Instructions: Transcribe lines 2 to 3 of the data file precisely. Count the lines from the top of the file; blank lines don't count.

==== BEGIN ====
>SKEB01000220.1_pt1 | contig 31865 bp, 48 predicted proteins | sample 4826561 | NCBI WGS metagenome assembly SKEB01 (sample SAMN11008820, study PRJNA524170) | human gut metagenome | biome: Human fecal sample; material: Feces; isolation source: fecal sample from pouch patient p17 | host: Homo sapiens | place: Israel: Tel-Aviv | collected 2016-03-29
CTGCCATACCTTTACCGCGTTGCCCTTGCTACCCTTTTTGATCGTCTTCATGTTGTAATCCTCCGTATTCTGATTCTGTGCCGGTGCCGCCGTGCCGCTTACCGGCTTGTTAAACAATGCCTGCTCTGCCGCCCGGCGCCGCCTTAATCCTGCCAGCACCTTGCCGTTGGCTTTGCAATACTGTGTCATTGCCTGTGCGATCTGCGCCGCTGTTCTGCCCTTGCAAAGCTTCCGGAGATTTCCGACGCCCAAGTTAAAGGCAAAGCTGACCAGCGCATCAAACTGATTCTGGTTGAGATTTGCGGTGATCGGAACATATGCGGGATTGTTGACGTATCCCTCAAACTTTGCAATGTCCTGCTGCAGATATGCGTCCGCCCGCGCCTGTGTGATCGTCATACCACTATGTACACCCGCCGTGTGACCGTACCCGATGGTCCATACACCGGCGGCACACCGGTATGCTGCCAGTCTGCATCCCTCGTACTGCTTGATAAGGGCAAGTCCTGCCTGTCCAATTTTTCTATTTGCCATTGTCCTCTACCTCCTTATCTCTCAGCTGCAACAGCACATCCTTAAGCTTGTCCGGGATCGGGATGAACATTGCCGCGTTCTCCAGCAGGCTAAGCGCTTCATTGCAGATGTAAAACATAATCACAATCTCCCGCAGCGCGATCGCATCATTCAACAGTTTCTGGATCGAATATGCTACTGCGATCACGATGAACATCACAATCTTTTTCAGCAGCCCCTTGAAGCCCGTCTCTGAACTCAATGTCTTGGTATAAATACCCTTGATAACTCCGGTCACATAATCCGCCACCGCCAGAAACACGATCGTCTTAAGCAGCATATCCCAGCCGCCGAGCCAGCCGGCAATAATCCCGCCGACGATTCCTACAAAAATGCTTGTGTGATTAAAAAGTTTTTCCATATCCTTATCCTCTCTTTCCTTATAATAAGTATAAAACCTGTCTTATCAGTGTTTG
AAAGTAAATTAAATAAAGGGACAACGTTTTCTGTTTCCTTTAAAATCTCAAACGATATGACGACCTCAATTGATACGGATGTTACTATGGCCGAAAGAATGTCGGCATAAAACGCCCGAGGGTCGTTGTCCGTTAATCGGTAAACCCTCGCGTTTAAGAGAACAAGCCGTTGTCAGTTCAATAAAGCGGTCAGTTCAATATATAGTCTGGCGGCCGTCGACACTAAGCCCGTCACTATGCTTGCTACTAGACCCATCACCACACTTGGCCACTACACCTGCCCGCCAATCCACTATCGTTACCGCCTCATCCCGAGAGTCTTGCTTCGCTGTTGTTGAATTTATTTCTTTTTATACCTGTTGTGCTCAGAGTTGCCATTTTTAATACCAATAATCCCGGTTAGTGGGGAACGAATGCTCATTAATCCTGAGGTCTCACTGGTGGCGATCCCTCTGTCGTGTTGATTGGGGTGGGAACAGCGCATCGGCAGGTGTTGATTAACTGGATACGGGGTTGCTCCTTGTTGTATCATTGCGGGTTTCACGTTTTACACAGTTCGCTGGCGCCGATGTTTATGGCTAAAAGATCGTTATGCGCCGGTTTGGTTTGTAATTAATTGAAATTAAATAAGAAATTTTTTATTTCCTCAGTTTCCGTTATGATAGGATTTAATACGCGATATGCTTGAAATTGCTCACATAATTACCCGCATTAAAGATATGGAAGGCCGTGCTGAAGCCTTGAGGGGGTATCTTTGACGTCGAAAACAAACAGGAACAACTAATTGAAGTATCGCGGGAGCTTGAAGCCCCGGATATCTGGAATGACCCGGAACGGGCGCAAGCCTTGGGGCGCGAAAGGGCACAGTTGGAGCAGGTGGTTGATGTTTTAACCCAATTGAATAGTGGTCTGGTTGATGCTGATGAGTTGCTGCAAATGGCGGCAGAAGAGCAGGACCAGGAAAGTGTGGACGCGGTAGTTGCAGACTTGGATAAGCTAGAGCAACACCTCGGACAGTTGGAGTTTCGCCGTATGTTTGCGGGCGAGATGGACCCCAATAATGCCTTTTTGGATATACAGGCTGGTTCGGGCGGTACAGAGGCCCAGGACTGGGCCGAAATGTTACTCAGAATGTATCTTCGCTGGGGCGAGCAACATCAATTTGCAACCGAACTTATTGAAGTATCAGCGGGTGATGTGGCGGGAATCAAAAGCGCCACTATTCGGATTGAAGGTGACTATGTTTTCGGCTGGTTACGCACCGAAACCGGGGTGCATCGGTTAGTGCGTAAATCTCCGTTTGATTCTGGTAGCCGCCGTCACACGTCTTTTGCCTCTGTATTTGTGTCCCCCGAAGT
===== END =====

CTGCCATACCTTTACCGCGTTGCCCTTGCTACCCTTTTTGATCGTCTTCATGTTGTAATCCTCCGTATTCTGATTCTGTGCCGGTGCCGCCGTGCCGCTTACCGGCTTGTTAAACAATGCCTGCTCTGCCGCCCGGCGCCGCCTTAATCCTGCCAGCACCTTGCCGTTGGCTTTGCAATACTGTGTCATTGCCTGTGCGATCTGCGCCGCTGTTCTGCCCTTGCAAAGCTTCCGGAGATTTCCGACGCCCAAGTTAAAGGCAAAGCTGACCAGCGCATCAAACTGATTCTGGTTGAGATTTGCGGTGATCGGAACATATGCGGGATTGTTGACGTATCCCTCAAACTTTGCAATGTCCTGCTGCAGATATGCGTCCGCCCGCGCCTGTGTGATCGTCATACCACTATGTACACCCGCCGTGTGACCGTACCCGATGGTCCATACACCGGCGGCACACCGGTATGCTGCCAGTCTGCATCCCTCGTACTGCTTGATAAGGGCAAGTCCTGCCTGTCCAATTTTTCTATTTGCCATTGTCCTCTACCTCCTTATCTCTCAGCTGCAACAGCACATCCTTAAGCTTGTCCGGGATCGGGATGAACATTGCCGCGTTCTCCAGCAGGCTAAGCGCTTCATTGCAGATGTAAAACATAATCACAATCTCCCGCAGCGCGATCGCATCATTCAACAGTTTCTGGATCGAATATGCTACTGCGATCACGATGAACATCACAATCTTTTTCAGCAGCCCCTTGAAGCCCGTCTCTGAACTCAATGTCTTGGTATAAATACCCTTGATAACTCCGGTCACATAATCCGCCACCGCCAGAAACACGATCGTCTTAAGCAGCATATCCCAGCCGCCGAGCCAGCCGGCAATAATCCCGCCGACGATTCCTACAAAAATGCTTGTGTGATTAAAAAGTTTTTCCATATCCTTATCCTCTCTTTCCTTATAATAAGTATAAAACCTGTCTTATCAGTGTTTG
AAAGTAAATTAAATAAAGGGACAACGTTTTCTGTTTCCTTTAAAATCTCAAACGATATGACGACCTCAATTGATACGGATGTTACTATGGCCGAAAGAATGTCGGCATAAAACGCCCGAGGGTCGTTGTCCGTTAATCGGTAAACCCTCGCGTTTAAGAGAACAAGCCGTTGTCAGTTCAATAAAGCGGTCAGTTCAATATATAGTCTGGCGGCCGTCGACACTAAGCCCGTCACTATGCTTGCTACTAGACCCATCACCACACTTGGCCACTACACCTGCCCGCCAATCCACTATCGTTACCGCCTCATCCCGAGAGTCTTGCTTCGCTGTTGTTGAATTTATTTCTTTTTATACCTGTTGTGCTCAGAGTTGCCATTTTTAATACCAATAATCCCGGTTAGTGGGGAACGAATGCTCATTAATCCTGAGGTCTCACTGGTGGCGATCCCTCTGTCGTGTTGATTGGGGTGGGAACAGCGCATCGGCAGGTGTTGATTAACTGGATACGGGGTTGCTCCTTGTTGTATCATTGCGGGTTTCACGTTTTACACAGTTCGCTGGCGCCGATGTTTATGGCTAAAAGATCGTTATGCGCCGGTTTGGTTTGTAATTAATTGAAATTAAATAAGAAATTTTTTATTTCCTCAGTTTCCGTTATGATAGGATTTAATACGCGATATGCTTGAAATTGCTCACATAATTACCCGCATTAAAGATATGGAAGGCCGTGCTGAAGCCTTGAGGGGGTATCTTTGACGTCGAAAACAAACAGGAACAACTAATTGAAGTATCGCGGGAGCTTGAAGCCCCGGATATCTGGAATGACCCGGAACGGGCGCAAGCCTTGGGGCGCGAAAGGGCACAGTTGGAGCAGGTGGTTGATGTTTTAACCCAATTGAATAGTGGTCTGGTTGATGCTGATGAGTTGCTGCAAATGGCGGCAGAAGAGCAGGACCAGGAAAGTGTGGACGCGGTAGTTGCAGACTTGGATAAGCTAGAGCAACACCTCGGACAGTTGGAGTTTCGCCGTATGTTTGCGGGCGAGATGGACCCCAATAATGCCTTTTTGGATATACAGGCTGGTTCGGGCGGTACAGAGGCCCAGGACTGGGCCGAAATGTTACTCAGAATGTATCTTCGCTGGGGCGAGCAACATCAATTTGCAACCGAACTTATTGAAGTATCAGCGGGTGATGTGGCGGGAATCAAAAGCGCCACTATTCGGATTGAAGGTGACTATGTTTTCGGCTGGTTACGCACCGAAACCGGGGTGCATCGGTTAGTGCGTAAATCTCCGTTTGATTCTGGTAGCCGCCGTCACACGTCTTTTGCCTCTGTATTTGTGTCCCCCGAAGT